Bronze Awards are typically completed by students aged 11+. They complete a ten-hour project which is a perfect introduction to STEM project work. Over the course of the project, teams of students design their own investigation, record their findings, and reflect on their learnings. This process gives students a taste of what it is like to be a scientist or engineer in the real-world.
Silver Awards are typically completed by students aged 14+ over thirty hours. Project work at Silver level is designed to stretch your students and enrich their STEM studies. Students direct the project, determining the project’s aim and how they will achieve it. They carry out the project, record and analyse their results and reflect on the project and their learnings. All Silver projects are assessed by CREST assessors via our online platform.
Gold Awards are typically completed by students aged 16+ over seventy hours. Students’ projects are self-directed, longer term and immerse them in real research. At this level, we recommend students work with a mentor from their chosen STEM field of study. All Gold projects are assessed by CREST assessors via our online platform. There are more CREST approved resources that have been developed by our partners and providers specific to your region.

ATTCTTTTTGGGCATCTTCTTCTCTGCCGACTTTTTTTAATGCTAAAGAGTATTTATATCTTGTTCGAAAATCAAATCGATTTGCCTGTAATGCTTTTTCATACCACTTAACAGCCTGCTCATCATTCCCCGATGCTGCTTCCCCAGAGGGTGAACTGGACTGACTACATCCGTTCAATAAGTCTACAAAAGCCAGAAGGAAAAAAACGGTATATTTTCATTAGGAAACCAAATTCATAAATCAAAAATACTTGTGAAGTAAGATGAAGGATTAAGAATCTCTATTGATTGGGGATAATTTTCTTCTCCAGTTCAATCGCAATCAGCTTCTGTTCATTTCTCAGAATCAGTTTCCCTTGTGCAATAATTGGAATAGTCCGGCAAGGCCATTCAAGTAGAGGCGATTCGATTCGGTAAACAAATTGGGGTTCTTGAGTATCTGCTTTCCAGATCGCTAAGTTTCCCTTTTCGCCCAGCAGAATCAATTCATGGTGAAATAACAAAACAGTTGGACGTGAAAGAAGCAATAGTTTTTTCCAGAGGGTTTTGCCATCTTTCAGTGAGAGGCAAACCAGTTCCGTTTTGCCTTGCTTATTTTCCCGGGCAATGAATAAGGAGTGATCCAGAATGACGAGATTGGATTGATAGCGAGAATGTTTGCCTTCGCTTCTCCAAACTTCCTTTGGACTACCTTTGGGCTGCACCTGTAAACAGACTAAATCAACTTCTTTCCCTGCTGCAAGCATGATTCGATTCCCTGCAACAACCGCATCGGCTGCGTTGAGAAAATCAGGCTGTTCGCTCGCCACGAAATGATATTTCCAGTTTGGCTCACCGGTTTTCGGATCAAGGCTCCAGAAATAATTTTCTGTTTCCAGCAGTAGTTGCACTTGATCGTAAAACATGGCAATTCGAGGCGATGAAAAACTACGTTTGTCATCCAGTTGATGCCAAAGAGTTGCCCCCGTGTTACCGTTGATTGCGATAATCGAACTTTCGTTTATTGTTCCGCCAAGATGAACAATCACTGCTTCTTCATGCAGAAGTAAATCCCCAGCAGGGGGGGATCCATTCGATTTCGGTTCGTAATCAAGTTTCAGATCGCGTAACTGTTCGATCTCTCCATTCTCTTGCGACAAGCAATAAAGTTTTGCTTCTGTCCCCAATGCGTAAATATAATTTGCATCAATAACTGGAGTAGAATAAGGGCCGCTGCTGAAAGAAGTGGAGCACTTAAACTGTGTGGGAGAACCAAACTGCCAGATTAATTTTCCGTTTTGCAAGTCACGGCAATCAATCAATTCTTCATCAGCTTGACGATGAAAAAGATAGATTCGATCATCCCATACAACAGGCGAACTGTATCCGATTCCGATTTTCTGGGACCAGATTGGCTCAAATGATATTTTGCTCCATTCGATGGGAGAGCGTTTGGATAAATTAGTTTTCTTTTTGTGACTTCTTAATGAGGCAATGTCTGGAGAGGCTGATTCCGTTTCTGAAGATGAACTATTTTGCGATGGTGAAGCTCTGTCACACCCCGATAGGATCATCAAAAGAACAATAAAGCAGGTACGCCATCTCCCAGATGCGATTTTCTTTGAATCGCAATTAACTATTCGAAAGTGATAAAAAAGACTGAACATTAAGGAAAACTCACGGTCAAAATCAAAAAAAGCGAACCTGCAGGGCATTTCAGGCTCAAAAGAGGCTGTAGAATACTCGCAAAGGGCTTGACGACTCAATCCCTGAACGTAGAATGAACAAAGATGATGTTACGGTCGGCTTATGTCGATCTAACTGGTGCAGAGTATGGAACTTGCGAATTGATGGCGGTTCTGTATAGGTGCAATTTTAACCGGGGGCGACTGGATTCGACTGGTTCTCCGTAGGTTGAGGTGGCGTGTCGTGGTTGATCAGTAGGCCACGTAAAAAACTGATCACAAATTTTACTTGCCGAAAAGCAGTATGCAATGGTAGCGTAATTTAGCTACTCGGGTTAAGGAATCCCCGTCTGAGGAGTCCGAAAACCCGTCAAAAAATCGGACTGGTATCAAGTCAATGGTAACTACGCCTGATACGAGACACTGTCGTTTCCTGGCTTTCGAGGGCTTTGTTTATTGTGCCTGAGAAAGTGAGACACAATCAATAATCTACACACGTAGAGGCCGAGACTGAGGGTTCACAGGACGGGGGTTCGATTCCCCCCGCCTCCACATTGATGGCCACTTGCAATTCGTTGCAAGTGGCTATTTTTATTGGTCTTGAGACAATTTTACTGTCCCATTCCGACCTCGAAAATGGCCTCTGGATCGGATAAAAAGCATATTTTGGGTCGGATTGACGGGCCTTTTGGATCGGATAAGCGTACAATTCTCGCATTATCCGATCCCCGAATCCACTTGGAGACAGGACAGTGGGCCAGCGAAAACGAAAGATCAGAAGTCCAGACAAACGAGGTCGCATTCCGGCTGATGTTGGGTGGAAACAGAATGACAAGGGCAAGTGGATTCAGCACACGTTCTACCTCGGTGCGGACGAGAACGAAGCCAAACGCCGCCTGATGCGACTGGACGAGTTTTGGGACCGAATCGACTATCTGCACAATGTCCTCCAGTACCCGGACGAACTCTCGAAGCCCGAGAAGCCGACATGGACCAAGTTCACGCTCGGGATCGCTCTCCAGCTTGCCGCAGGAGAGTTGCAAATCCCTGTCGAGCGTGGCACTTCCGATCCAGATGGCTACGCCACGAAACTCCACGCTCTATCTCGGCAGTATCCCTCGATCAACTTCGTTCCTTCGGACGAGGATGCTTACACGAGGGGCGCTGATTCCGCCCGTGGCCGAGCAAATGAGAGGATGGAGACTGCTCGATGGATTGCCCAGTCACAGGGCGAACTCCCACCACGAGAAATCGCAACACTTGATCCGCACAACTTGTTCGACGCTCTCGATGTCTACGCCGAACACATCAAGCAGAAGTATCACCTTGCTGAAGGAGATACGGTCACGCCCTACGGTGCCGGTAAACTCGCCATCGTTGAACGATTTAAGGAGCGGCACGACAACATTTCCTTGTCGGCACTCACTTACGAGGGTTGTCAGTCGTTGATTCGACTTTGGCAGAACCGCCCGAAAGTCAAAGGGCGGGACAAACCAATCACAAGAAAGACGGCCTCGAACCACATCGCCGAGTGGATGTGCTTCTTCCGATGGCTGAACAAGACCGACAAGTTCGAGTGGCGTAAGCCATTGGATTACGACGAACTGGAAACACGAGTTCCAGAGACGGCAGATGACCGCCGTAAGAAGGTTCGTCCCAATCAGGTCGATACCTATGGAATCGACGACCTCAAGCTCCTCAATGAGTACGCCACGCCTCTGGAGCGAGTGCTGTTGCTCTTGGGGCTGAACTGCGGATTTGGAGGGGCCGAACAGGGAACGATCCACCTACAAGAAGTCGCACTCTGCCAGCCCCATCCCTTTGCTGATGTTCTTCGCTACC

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Testing suncreams In this project, you will investigate how well different sun creams and sun blocks protect against UV radiation. Getting Started You should start this project with some research, try to find out: Information about the electromagnetic spectrum and radiation from the sun. Why UV radiation is damaging to people’s skin. What different sun protection factors (SPFs) mean on sun cream and sun block. Different ways of measuring radiation from the sun. You then need to develop a method to work out how much of the sun’s radiation is blocked by a variety of sun creams and sun blocks. Taking readings: Set up your apparatus to test the effectiveness of different sun creams and sun blocks. Remember, you will need to keep nonvariables constant. That means you’ll need to think about weather conditions when testing different products – for example, will the results be comparable if you test different sun creams on different days? You’ll also need to make sure you use the same amount of each type of sun cream/sun block. Decide how many times you should conduct the experiment to gain a reasonable number of results. Click to edit project description Decide if there are any other readings you want to take. For example, you may want to see if there is a relationship between UV and temperature. You should also take note of weather conditions. What is the effect of the time of day, or cloud cover? The results: Decide on a good way of displaying your results. Plotting temperature and radiation readings on the same graph will allow you to easily spot any relationships. Things to think about There are different types of UV sensor available - you might like to compare them to see which is most effective. Useful Resources You might also like to visit local universities or other places with suitable equipment to find out if there are more accurate ways of measuring UV. A weather centre, perhaps from the closest regional television station, may be able to help.